In fact in Surrey it seems it does things differently. In Lousley's Flora of Surrey (1976) it is described as very rare, only recorded at three sites in the recent past, two of which were on chalk including Banstead Downs up until about ten years ago. As far as I know it was first recorded on Park Downs in the early 1980s about 100 m from where I found it and had not been seen for about fifteen years. It was thought possibly to have been imported with gravel used to repair the path it grew on.

However I remembered that last year I had photographed a small white flower on another path on Park Downs and promptly forgot all about it. I dug it out and sure enough there it was (below) Knotted Pearlwort, so back to Park Downs and last night I found it again in the same place on a path some 100m from the other two sites. The fact that it is still present across quite a large area perhaps that even if it got here by man's hand it can survive quite happily. Certainly not an obligate calcifuge. Of course strictly a non-native in this context!!!!!!!

Later this week I shall inspect Banstead Downs to see if I can find it there. Watch this space.

Thursday, 6 August 2009

Late re-entry - Small Balsam

For a number of non-botanical reasons, I haven't posted for a long time so I have plenty in reserve now I am resuming!!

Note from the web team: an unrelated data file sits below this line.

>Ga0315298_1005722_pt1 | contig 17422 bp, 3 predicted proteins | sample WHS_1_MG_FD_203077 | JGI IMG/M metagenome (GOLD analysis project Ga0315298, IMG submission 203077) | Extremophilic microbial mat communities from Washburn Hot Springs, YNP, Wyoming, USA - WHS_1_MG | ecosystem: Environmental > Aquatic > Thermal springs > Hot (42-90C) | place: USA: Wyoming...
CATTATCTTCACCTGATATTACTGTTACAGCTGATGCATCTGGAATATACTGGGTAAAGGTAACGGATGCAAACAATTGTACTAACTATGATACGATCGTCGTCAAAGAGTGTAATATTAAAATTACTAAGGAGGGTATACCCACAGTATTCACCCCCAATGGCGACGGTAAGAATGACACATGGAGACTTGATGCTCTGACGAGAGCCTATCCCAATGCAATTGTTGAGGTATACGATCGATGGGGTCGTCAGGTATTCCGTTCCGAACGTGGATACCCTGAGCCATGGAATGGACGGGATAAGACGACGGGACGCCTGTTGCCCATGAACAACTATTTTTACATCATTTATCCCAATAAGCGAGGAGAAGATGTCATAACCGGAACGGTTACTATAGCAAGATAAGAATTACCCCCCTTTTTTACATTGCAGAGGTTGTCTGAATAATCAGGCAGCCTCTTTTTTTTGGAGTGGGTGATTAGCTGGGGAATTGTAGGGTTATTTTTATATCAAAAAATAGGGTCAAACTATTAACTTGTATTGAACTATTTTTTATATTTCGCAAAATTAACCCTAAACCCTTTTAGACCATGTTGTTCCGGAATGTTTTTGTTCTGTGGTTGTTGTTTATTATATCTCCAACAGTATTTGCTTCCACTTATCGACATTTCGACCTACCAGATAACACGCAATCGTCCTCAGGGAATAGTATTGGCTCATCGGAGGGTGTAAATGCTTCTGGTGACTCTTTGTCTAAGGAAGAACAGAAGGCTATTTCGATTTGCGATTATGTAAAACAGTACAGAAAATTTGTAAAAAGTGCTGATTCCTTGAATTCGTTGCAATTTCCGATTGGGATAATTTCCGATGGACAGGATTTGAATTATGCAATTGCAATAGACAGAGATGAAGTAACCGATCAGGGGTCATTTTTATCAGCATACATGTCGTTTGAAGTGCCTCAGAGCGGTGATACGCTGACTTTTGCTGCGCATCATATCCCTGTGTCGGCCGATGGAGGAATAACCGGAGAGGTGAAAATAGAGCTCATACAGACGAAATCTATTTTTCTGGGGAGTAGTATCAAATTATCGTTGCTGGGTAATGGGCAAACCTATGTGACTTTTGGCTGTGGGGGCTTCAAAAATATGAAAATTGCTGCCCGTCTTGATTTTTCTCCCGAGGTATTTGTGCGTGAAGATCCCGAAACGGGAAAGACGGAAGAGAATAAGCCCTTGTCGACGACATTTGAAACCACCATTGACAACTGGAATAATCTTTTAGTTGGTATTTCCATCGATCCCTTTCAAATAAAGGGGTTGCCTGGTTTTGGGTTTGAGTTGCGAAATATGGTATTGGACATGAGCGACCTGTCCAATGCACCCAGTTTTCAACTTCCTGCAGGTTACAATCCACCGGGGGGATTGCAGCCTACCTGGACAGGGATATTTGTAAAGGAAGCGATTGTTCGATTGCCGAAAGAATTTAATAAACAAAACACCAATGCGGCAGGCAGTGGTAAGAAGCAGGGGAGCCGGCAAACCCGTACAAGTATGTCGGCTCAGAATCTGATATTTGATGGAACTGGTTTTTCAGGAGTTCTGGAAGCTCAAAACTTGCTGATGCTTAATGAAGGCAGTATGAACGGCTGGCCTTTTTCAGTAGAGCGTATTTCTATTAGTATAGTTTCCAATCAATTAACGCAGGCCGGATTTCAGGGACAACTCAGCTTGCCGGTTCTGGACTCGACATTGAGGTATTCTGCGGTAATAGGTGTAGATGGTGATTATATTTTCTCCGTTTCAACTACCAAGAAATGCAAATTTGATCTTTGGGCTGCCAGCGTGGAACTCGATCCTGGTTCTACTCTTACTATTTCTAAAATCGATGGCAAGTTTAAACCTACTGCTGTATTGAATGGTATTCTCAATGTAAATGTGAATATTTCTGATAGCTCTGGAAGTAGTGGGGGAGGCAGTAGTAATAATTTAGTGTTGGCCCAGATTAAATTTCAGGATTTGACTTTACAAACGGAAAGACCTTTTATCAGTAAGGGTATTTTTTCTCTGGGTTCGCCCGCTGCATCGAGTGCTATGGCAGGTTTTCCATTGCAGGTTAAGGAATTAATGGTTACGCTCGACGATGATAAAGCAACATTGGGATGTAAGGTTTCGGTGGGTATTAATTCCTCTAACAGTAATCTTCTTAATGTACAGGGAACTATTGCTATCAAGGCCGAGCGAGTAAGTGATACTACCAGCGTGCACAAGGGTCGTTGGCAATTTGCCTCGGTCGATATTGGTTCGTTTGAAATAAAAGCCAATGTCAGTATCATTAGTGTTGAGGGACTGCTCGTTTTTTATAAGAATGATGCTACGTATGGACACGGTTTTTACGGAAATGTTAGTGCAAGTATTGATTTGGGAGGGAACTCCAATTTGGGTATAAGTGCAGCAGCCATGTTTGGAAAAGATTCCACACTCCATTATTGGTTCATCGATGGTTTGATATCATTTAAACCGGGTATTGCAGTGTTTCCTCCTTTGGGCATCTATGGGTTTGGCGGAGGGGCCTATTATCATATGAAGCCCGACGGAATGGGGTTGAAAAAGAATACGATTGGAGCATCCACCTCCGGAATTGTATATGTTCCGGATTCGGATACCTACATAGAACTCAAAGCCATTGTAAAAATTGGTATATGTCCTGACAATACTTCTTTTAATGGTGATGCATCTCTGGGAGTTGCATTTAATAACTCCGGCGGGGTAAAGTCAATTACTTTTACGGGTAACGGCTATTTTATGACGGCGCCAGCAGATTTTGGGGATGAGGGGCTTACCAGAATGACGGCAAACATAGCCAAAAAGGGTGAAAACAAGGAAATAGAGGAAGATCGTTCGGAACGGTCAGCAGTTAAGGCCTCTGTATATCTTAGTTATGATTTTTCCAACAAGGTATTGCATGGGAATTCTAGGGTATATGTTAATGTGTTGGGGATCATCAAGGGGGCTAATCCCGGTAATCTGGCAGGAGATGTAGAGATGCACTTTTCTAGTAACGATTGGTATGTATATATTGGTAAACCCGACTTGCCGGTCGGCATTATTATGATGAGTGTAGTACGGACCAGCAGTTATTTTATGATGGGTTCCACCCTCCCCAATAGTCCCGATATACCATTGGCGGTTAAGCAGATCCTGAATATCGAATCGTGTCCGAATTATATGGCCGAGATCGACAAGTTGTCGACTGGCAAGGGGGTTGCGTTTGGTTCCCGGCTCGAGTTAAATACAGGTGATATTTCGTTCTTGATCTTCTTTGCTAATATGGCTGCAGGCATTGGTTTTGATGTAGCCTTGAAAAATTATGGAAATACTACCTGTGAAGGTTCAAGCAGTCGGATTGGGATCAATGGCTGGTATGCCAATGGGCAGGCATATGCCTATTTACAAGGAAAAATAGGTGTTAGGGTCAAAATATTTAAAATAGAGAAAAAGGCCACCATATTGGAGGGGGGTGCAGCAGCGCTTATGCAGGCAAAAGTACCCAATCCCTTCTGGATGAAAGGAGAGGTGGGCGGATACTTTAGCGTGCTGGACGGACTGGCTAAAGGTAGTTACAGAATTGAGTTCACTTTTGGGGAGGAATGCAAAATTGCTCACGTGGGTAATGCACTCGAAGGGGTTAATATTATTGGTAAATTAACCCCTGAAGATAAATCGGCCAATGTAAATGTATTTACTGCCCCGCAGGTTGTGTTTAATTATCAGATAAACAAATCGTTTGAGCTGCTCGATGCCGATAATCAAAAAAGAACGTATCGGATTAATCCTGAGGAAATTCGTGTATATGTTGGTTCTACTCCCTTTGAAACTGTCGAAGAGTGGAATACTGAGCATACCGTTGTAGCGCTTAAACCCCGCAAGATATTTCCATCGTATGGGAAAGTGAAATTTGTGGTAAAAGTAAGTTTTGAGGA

One surprise this summer came at the weekend when walking in Banstead Woods. In many places there is a good cover of Impatiens parviflora, Small Balsam along path edges. Interestingly it also seems to be one of the earliest plants to be able re-colonise ground after Rhododendrons have been cleared, even so it still takes a couple of years before it can germinate.

It is not a very showy plant only having a small flower, however, close-up (above) it is rather attractive. The base of the petals (and sepals) appear white with red markings with the rest being yellow. The surprise came when I stumbled upon a couple of plants with flowers that completely lacked any yellow (below) being white , the red markings more pronounced! White variants of many species are quite common but I have never seen it in this species, indeed I have rarely seen white variants of any normally yellow-flowered species. Off the top of my head I can only think of Primrose and even that was as a garden variant.

Has anyone else seen a white Balsam?